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How does transcription occur, and what is the role of RNA polymerase in this process?

Transcription occurs when RNA polymerase reads the DNA sequence and synthesizes a complementary RNA strand.

Transcription is the process by which genetic information in DNA is copied into RNA. It occurs in the nucleus of eukaryotic cells and in the cytoplasm of prokaryotic cells. The first step in transcription is the binding of RNA polymerase to the promoter region of the DNA. This region signals the start of a gene and determines which strand of DNA will be transcribed.

Once RNA polymerase is bound, it begins to read the DNA sequence and synthesizes a complementary RNA strand. The RNA strand is built one nucleotide at a time, with each nucleotide being added to the 3' end of the growing chain. The RNA polymerase moves along the DNA strand, unwinding it as it goes, and adding nucleotides to the RNA strand.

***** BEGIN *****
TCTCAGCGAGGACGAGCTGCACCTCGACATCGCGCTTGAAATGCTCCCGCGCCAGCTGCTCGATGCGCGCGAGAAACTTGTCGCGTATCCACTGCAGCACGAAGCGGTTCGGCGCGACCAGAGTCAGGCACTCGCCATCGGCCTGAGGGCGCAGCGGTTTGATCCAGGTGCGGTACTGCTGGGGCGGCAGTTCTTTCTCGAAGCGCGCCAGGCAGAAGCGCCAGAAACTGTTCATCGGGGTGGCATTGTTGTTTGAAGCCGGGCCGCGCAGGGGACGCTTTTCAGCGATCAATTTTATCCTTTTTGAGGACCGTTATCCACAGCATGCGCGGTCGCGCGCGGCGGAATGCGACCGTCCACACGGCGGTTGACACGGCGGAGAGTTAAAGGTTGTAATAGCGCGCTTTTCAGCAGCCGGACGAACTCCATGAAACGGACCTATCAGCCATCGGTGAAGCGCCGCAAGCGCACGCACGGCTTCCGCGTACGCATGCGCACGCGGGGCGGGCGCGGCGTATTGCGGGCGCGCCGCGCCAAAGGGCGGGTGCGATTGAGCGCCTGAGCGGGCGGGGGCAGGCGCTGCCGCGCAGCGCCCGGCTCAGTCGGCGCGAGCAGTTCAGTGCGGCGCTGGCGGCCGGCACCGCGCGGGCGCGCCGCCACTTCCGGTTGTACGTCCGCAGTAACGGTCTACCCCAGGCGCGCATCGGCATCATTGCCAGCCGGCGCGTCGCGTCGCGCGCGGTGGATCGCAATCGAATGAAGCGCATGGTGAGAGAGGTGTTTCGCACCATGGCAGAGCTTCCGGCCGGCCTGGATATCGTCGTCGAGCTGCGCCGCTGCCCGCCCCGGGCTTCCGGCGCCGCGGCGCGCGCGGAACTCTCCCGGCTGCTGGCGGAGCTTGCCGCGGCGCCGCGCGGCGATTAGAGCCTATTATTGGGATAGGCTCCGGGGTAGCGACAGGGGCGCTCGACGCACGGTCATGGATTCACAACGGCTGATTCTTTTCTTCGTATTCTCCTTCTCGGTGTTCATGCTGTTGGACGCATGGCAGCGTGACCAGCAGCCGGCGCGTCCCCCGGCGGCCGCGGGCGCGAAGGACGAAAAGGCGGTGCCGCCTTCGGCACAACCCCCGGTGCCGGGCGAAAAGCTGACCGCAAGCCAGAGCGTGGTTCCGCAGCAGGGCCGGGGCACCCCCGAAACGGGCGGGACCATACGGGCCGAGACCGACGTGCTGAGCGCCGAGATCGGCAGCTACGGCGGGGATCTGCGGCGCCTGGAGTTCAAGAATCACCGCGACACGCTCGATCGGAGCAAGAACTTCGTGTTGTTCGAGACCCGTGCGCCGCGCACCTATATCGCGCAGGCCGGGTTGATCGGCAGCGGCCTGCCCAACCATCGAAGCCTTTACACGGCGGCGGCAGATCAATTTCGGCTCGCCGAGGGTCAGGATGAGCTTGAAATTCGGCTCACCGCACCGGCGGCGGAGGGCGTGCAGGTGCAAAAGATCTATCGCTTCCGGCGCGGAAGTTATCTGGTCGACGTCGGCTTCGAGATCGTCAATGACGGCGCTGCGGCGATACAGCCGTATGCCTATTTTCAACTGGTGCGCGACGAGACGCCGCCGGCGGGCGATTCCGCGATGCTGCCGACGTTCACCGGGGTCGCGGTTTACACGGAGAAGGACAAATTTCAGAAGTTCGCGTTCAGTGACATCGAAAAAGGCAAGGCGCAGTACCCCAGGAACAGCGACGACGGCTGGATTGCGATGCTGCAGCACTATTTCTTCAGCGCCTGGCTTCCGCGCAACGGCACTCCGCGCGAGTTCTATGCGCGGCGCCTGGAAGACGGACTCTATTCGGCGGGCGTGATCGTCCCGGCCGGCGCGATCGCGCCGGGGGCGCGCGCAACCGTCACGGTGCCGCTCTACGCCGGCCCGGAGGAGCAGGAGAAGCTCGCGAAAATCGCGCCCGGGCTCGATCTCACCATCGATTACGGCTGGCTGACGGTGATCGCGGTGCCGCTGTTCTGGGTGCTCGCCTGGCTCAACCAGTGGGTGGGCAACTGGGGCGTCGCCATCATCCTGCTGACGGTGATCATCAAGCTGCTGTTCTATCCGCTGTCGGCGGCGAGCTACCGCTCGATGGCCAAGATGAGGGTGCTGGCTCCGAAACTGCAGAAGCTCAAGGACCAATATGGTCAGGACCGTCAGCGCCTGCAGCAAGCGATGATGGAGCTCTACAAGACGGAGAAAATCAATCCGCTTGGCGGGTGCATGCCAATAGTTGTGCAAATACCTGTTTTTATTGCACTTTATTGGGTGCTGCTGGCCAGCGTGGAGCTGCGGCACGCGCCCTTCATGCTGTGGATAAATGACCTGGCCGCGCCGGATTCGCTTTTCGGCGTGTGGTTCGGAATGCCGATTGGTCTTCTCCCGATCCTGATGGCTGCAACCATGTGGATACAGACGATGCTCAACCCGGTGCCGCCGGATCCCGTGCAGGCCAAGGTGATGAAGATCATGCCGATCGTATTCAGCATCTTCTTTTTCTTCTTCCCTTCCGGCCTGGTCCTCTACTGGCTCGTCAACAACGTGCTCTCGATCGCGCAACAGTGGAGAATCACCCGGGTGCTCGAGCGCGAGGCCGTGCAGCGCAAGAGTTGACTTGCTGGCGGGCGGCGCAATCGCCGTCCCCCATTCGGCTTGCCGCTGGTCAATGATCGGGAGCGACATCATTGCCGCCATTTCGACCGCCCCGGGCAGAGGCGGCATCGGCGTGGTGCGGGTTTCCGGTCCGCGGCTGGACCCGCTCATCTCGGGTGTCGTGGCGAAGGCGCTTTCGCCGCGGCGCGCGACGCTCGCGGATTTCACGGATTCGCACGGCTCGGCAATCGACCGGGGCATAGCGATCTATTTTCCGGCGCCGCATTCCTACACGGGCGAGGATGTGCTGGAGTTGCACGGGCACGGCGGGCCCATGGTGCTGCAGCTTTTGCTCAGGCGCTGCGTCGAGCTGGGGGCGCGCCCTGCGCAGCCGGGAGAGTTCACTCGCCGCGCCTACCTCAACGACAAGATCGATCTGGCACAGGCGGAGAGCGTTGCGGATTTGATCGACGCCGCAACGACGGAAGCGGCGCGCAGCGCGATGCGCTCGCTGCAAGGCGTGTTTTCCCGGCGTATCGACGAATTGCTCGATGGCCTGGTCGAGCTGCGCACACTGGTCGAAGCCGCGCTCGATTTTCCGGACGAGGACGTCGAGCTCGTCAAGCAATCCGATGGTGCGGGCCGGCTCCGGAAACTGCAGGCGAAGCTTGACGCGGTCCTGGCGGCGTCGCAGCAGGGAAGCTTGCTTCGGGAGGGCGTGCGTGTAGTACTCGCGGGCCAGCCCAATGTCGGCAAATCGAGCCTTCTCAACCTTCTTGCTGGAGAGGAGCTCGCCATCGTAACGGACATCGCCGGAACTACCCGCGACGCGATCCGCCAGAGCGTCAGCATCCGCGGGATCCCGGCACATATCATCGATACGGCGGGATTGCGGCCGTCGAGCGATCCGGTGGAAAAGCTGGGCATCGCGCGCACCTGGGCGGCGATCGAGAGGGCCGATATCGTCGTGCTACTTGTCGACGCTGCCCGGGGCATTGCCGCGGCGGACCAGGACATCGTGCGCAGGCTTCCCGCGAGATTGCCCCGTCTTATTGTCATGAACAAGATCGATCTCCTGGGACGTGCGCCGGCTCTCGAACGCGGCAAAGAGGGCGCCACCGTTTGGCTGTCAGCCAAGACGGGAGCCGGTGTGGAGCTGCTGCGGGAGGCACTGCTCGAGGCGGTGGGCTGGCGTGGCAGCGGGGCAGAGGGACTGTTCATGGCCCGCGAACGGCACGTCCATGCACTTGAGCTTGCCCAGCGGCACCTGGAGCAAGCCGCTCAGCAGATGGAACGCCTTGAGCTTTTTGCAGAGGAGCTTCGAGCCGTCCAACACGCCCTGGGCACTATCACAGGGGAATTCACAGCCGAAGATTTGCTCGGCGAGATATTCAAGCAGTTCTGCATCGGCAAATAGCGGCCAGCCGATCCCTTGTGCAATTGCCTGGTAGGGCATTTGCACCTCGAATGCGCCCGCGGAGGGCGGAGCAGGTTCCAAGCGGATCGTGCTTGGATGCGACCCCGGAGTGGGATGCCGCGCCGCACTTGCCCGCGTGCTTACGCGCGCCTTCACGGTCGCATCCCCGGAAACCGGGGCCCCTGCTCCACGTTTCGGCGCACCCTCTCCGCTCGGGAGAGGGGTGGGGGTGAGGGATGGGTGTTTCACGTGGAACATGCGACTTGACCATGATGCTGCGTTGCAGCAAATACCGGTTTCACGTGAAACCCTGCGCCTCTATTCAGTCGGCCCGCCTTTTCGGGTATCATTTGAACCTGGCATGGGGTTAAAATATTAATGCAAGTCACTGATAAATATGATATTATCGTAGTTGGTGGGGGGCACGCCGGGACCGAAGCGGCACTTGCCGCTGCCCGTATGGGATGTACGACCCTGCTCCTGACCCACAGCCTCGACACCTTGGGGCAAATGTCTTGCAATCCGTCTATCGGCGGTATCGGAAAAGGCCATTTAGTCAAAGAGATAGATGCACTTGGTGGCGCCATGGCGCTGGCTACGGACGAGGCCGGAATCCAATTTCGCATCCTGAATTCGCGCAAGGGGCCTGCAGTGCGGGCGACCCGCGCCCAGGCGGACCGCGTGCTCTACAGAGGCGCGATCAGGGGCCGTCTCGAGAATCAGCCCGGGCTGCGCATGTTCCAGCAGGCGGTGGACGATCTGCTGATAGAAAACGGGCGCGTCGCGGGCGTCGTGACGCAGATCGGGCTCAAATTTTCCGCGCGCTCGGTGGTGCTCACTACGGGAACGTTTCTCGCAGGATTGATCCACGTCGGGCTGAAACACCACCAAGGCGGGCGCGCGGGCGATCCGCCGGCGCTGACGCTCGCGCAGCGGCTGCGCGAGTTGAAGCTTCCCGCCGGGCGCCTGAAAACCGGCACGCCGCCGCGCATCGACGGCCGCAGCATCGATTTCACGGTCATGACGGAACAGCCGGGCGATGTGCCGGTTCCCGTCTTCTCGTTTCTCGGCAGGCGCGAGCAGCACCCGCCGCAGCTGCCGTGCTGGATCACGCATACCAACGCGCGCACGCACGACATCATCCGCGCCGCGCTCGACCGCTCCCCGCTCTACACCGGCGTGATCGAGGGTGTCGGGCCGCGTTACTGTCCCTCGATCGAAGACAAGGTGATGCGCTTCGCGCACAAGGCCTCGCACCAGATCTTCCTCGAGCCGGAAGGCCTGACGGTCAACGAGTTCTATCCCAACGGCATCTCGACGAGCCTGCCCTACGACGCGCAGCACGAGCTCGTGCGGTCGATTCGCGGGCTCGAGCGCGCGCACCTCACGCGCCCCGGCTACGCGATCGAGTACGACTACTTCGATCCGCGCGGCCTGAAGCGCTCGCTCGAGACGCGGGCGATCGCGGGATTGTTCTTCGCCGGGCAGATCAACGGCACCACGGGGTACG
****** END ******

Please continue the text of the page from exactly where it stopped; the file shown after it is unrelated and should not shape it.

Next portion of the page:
The process of transcription is highly regulated and can be influenced by a variety of factors, including the presence of specific proteins and the binding of regulatory molecules to the DNA. Once the RNA strand is complete, it is released from the DNA and can be further processed to produce a functional protein.

The role of RNA polymerase in this process is to read the DNA sequence and synthesize a complementary RNA strand. It is responsible for the accurate transcription of genetic information and is essential for the expression of genes. RNA polymerase is a complex enzyme that requires the assistance of other proteins and regulatory molecules to function properly. Its activity is tightly controlled to ensure that genes are expressed only when needed.

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